Two personal Hebrew seals
by Robert Deutsch

Two personal Hebrew seals of exceptional quality and interest have recently surfaced on the Israel antiquities market. [1]

The first seal to be discussed here (Fig. 1) is made of red carnelian measuring 9.9×14.1×6.5mm and has an oval form, a dome shape, a flat base and is perforated lengthwise. The seal is set in a silver pendant and fixed with a wire passing through the perforation without a bezel. The flat base is framed by an elliptical line and a four-winged scarab is depicted within the frame. The inscription, carved under the scarab, consists of three Hebrew letters of the late 8th century BCE and reads: zk’ “Zaka”, a hypocoristic personal name, literally meaning ‘Be pure’ (WSS, p. 495). A biblical parallel with the same meaning is the name zky ‘Zakkay’ (Ezra 2: 9; Neh. 7: 14).


Fig. 1

The name is rare in Hebrew epigraphic material and is attested on two identical seal impressions on storage jar handles of the late 8th century BCE, found at the Ein-Shems (Beth Shemesh) excavations: lksl’ zk’ “Belonging to Kisla (son of) Zaka”, both to be found in the University Museum, Philadelphia (WSS 674a-b). The name is also found on an Aramaic seal: lzk’ br mlkm’z “Belonging to Zaka, son of Milkom’az” (WSS 792). ‘Milkom’az is a theophoric name meaning ‘Milkom is mighty’ and contains the Ammonite theophoric element ‘Milkom’ known from typical Ammonite personal names (WSS 860, 940). The name Zak-ki-i “Zakki” is also found as a witness on a cuneiform tablet from Gezer dated to 651 BCE (Becking 1981-2: 82-84).

The scarab iconography is depicted with four stretched wings pushing two tiny balls of dung, one with his fore legs and one with his hind legs. Such four-winged scarab beetles are well documented on Hebrew and West Semitic seals and seal impressions (WSS 59, 163, 475, 775, 832, 837, 987; Deutsch and Lemaire 2000: 112, 139). They are especially known from the so called lmlk seal impressions on storage jar handles positively dated to the late 8th century BCE, in the time of Hezekiah the King of Judah (Ussishkin 1977). The two-winged scarab was also the royal emblem of Hezekiah, proven by its appearance on two of his royal seals preserved in several seal impressions found on bullae (Cross 1999; Deutsch 2002).


Fig. 2

The second seal (Fig. 2) is made of white and brown banded agate, scaraboid, oval and perforated lengthwise. The seal measures 11.8×15.4×3.9mm. On the upper half the dome is missing. It is broken off at the perforation, which is the seal’s weakest point. This may indicate that the seal, undoubtedly set in a ring, received a knock and the flat part was lost by its owner while the upper part remained in the ring. The seal’s surface is divided into two registers by a single line. In the upper larger register a seated winged griffin is depicted. Placed around him are three symbols: a papyrus plant, an ankh-shaped stand and a nsw hieroglyph. In the lower register five 8th century BCE Hebrew letters are inscribed, which read: lsn, “Belonging to Ushna”. Ushna is a Hebrew personal name unattested in the Bible. It is probably a shortened form of a theophoric name such as snyhw wit the root ws, to give (strength) (Fowler 1988: 335), meaning ‘May Yahweh give (strength)’ (Avigad 1979: 121). The name appears on four seals, on one of an Israelite royal official seal and on three Judean personal seals:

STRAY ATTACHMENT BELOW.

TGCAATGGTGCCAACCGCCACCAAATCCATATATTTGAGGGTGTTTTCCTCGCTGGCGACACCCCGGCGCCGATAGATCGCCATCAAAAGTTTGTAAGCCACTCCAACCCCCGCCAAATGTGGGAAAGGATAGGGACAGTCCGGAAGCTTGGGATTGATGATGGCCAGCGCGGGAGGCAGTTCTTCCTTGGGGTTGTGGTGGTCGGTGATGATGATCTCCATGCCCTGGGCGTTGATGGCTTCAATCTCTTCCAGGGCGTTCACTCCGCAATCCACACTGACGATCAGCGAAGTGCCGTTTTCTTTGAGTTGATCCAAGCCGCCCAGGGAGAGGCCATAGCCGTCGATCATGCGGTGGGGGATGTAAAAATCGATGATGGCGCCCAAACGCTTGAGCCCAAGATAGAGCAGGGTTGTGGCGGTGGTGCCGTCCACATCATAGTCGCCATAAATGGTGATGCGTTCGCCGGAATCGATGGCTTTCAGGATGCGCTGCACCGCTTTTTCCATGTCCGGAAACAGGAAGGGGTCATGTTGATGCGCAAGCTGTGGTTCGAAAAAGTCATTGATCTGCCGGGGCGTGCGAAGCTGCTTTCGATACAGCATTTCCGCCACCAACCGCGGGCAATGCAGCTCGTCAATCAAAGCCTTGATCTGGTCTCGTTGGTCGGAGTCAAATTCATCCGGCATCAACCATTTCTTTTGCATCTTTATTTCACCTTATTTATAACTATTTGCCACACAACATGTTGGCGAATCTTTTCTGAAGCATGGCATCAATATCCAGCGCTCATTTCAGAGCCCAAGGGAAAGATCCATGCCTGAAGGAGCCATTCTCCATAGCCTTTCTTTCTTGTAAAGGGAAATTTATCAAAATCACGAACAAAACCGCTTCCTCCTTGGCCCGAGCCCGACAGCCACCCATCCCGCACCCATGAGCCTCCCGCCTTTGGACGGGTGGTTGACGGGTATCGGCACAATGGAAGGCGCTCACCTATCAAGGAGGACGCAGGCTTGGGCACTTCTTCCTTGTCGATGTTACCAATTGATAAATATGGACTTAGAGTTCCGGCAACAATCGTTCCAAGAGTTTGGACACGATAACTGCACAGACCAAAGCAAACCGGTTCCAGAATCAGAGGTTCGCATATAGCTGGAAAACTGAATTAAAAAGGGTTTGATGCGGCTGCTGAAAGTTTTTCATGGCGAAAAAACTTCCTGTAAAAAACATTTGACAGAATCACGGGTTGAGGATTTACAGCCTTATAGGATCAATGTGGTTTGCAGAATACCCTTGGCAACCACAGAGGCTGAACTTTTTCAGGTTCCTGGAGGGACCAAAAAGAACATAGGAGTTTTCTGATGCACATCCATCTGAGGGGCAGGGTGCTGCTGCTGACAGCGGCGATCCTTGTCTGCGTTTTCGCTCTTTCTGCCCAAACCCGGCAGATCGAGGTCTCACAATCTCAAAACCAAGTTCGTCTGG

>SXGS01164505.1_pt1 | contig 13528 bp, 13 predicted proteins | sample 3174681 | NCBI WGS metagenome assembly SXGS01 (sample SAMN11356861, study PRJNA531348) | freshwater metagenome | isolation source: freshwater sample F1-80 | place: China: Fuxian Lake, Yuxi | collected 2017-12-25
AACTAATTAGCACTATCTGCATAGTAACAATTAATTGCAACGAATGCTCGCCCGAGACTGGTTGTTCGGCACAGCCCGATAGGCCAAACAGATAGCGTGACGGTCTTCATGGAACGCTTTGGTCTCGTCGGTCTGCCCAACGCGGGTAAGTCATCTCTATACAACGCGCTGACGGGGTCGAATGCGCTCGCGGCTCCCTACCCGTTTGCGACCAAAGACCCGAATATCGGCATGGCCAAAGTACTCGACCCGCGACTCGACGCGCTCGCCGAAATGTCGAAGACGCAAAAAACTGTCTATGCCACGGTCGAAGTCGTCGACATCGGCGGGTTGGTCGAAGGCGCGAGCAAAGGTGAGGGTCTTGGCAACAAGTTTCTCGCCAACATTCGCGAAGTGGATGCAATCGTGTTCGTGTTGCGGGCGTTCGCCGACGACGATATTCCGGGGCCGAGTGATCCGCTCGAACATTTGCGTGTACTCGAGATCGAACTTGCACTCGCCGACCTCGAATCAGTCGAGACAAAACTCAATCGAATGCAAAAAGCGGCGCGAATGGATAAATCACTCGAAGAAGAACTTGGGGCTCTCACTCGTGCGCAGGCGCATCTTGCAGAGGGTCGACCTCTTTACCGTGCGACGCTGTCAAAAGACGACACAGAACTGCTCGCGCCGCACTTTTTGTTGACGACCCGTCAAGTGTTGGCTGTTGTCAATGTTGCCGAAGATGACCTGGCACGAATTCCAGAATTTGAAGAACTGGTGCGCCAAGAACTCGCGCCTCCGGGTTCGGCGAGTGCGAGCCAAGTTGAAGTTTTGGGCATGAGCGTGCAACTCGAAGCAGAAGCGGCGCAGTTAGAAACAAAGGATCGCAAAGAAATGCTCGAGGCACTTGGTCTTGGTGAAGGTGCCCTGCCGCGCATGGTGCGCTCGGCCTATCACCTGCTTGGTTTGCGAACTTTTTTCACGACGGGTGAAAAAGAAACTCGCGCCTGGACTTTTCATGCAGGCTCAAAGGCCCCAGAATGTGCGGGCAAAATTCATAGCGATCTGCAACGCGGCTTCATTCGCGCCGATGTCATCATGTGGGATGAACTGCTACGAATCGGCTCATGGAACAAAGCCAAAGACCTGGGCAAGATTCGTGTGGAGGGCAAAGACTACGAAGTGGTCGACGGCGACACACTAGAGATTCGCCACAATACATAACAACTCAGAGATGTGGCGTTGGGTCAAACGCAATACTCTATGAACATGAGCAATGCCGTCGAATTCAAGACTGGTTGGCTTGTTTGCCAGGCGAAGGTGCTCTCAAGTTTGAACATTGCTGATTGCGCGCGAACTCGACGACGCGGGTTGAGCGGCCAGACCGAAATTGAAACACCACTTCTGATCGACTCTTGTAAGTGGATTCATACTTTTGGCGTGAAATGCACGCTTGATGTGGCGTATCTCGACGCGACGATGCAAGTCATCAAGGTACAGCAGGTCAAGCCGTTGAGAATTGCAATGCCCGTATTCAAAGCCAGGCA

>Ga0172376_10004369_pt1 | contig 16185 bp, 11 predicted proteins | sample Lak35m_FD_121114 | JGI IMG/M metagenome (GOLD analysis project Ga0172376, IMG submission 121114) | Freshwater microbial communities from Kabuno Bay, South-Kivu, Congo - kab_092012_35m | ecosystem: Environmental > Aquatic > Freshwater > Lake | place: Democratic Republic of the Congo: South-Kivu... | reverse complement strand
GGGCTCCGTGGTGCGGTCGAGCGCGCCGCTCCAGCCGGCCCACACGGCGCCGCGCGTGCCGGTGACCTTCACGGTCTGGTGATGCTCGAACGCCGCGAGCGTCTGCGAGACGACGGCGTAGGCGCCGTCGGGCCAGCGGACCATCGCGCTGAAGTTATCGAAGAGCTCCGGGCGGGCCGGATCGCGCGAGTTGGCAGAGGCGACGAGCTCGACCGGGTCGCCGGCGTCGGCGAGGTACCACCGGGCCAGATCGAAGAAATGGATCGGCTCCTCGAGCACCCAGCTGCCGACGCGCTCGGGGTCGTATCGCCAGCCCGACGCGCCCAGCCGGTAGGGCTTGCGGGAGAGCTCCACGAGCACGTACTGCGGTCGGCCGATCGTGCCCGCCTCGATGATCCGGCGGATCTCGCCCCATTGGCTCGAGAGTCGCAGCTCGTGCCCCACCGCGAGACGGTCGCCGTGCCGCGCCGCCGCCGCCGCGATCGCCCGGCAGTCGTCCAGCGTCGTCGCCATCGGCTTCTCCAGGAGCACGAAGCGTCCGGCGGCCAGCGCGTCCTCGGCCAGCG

1. lsn bd hz, “Belonging to Ushna, servant of Ahaz” (WSS 5)
  2. lksl sn, “Belonging Kisla, (son of) Ushna (Deutsch and Lemaire 2000: 19)
  3. lsn, “Belonging to Ushna (WSS 40)
  4. sn, “[Belonging to U]shna” (WSS 100)

The iconography consists of a seated winged griffin wearing the crown of Upper and Lower Egypt. Standing, climbing, seated or crouching griffins are very common emblems in the 8th century Hebrew and West Semitic iconography and are found on many personal seals, specially on Northern Israelite ones (WSS 44, 85, 116, 135, 143, 160, 168, 182, 190, 193, 198; Deutsch and Lemaire 2000: 6, 9, 10, 42, 100, 103, etc.).

The seals presented above are important additions to the growing corpus of West Semitic personal seals and seal impressions. They are valuable contributions to the increase and continuity of our knowledge of the history, individuals and events of biblical times.

Discussion

  1. Yes, fabricated in ancient times.
    Dr. Robert Deutsch, 01/03, 04:47 PM
  2. Indeed, the iconography is of Egyptian influence, but in my opinion its meaning was not borrowed.
    Dr. Robert Deutsch, 01/05, 08:11 AM
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